Sunday, January 05, 2014

That River in Egypt

Denial seems to be less a river than an archipelago. Those who disbelieve in science exhibit various degrees and types of crackpottery, but a few generalizations seem justified: science denialists tend to be ignorant, usually about almost everything, but sometimes just about their own bête noire; they also tend to be dogmatic, and uninterested in evidence; they are highly ideological, more interested in defending their own world view than in facts.

Evolution doubters are good examples of all three. A recent Pew survey looks at American vies of evolution and finds that about a third of Americans disbelieve in evolution. This disbelief is strongly correlated with religious affiliation and anti-correlated with education level. The level of stupidity/ignorance is a bit mind boggling to me. 33 % of the sample agreed with the statement:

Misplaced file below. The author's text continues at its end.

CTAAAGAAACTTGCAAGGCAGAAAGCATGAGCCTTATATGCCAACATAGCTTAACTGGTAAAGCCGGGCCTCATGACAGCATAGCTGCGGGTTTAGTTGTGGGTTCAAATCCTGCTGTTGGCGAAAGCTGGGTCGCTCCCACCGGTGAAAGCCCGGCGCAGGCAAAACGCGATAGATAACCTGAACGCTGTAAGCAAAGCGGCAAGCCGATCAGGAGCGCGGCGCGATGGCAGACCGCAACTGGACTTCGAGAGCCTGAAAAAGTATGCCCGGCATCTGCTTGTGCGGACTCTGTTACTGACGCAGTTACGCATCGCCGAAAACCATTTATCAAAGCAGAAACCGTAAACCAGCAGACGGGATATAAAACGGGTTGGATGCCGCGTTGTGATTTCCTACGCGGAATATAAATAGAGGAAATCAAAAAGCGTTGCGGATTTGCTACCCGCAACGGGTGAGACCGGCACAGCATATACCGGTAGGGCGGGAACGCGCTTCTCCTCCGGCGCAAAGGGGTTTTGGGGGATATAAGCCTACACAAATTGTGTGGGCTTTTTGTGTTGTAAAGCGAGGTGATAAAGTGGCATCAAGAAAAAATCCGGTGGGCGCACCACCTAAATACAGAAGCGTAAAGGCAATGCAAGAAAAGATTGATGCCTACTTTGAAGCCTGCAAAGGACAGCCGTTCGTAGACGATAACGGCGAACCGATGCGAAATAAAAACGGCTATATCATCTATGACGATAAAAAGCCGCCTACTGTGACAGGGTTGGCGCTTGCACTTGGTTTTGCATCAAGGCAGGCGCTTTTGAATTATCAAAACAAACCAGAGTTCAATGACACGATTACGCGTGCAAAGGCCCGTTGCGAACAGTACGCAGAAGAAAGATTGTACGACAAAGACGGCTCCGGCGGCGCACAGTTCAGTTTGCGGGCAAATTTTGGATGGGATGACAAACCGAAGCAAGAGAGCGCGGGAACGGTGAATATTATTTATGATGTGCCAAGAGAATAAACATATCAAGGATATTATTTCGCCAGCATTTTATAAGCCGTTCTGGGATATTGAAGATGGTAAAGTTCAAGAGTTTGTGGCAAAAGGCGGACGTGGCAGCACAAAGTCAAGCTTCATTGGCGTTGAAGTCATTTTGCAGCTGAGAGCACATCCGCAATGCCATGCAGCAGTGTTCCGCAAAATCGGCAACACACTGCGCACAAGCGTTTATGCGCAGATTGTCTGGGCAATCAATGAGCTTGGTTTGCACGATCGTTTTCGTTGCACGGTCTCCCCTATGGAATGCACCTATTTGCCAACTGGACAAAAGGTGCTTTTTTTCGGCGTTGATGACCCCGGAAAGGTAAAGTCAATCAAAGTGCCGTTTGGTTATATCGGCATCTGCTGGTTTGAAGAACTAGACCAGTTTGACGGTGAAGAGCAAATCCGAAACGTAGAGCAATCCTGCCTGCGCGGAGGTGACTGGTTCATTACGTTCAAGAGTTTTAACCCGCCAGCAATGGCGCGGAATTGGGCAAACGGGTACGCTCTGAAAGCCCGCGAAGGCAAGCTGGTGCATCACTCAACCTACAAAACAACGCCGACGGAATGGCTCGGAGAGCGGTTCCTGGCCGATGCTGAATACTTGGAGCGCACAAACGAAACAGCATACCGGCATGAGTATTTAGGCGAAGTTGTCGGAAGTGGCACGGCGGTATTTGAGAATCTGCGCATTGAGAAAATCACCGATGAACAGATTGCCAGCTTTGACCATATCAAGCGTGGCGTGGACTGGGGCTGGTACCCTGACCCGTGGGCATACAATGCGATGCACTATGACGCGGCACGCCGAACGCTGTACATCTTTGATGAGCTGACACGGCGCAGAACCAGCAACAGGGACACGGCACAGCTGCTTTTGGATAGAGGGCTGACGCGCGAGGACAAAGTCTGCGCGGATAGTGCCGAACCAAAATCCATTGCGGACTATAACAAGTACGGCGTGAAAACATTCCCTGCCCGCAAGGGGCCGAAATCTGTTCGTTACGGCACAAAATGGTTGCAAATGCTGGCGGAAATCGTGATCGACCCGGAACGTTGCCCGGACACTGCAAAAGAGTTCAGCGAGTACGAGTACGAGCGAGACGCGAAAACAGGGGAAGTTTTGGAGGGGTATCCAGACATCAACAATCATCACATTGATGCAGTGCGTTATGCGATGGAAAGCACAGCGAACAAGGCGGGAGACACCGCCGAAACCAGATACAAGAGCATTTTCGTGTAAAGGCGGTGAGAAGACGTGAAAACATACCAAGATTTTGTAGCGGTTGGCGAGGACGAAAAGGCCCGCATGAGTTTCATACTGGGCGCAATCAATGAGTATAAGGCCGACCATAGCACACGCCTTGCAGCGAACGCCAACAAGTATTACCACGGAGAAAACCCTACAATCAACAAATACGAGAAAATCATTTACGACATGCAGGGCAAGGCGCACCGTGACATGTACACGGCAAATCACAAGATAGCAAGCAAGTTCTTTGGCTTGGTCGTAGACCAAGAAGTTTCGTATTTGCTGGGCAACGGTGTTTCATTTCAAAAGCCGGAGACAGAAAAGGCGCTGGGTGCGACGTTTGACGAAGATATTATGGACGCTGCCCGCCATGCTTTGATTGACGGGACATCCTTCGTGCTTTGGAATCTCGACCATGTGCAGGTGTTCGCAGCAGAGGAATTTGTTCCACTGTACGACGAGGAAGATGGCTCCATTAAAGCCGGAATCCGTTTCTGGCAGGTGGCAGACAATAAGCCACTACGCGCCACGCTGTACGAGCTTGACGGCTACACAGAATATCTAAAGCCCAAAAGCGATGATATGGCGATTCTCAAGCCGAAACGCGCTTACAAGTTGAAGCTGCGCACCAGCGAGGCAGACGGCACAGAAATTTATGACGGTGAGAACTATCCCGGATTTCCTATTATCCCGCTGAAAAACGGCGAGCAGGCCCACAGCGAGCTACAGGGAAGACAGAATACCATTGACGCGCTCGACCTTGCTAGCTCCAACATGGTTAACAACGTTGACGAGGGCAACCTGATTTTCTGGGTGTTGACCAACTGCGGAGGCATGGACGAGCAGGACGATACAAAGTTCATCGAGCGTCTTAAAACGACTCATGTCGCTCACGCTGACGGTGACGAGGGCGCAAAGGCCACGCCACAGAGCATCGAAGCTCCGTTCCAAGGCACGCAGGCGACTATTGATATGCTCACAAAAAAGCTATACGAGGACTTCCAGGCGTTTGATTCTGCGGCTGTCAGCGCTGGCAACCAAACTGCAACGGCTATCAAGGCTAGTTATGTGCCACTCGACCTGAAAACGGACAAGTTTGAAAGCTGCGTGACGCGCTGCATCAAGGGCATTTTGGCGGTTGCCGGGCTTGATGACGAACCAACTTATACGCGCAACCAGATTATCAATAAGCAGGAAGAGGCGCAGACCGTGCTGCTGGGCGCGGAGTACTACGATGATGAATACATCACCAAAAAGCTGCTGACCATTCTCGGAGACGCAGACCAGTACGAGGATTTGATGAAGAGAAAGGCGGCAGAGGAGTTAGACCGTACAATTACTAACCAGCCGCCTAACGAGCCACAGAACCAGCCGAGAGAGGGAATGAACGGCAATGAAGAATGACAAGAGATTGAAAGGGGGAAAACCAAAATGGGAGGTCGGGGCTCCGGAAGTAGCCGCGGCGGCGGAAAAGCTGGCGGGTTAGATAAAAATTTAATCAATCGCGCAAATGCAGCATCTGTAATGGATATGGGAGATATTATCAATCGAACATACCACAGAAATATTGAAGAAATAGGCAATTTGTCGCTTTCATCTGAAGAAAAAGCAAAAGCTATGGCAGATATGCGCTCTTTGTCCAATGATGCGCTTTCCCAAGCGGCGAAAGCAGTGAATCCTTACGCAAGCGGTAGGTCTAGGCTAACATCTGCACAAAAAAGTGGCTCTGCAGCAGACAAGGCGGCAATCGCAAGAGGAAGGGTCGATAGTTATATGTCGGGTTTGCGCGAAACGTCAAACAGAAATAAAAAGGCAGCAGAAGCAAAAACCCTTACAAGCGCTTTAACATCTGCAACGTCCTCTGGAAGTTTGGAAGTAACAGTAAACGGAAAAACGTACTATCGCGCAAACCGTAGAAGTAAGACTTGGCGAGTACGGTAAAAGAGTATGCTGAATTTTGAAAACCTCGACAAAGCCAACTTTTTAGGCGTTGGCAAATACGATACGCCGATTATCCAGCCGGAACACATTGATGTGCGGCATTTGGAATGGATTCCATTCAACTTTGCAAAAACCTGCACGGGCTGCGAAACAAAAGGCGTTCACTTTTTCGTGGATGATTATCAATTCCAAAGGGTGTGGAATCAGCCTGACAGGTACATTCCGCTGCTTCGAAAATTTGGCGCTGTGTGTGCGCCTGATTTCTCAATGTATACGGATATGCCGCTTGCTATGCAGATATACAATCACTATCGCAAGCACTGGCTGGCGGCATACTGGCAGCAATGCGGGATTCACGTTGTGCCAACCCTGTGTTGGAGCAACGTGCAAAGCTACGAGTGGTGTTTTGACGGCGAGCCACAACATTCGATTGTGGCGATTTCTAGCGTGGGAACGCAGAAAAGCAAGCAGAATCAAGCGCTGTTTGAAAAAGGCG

“humans and other living things have existed in their present form since the beginning of time.”

I would be tempted to wonder that such people can feed themselves, except I suppose that their entire intellectual resources are devoted to just that task.

Vaccination denialists are another populous island group in the great archipelago. I don't know of similarly detailed information about them, but I have the impression that they are more of the new-agey, hippie, stoner, vaguely lefty persuasion.

Climate science skeptics sometimes fit the selective stupidity variation of my first unifying principle. One amusing technical blunder endorsed by many among them is the notion that atmospheric thickness, in and of itself, independent of the greenhouse gas content, somehow explains a phenomenon like the extreme surface temperature of Venus. Several otherwise intelligent guys, among them physicists and research meteorologists have made the claim to me that the perfect gas law explains the temperature difference between the surface and the effective radiating temperature of a planet.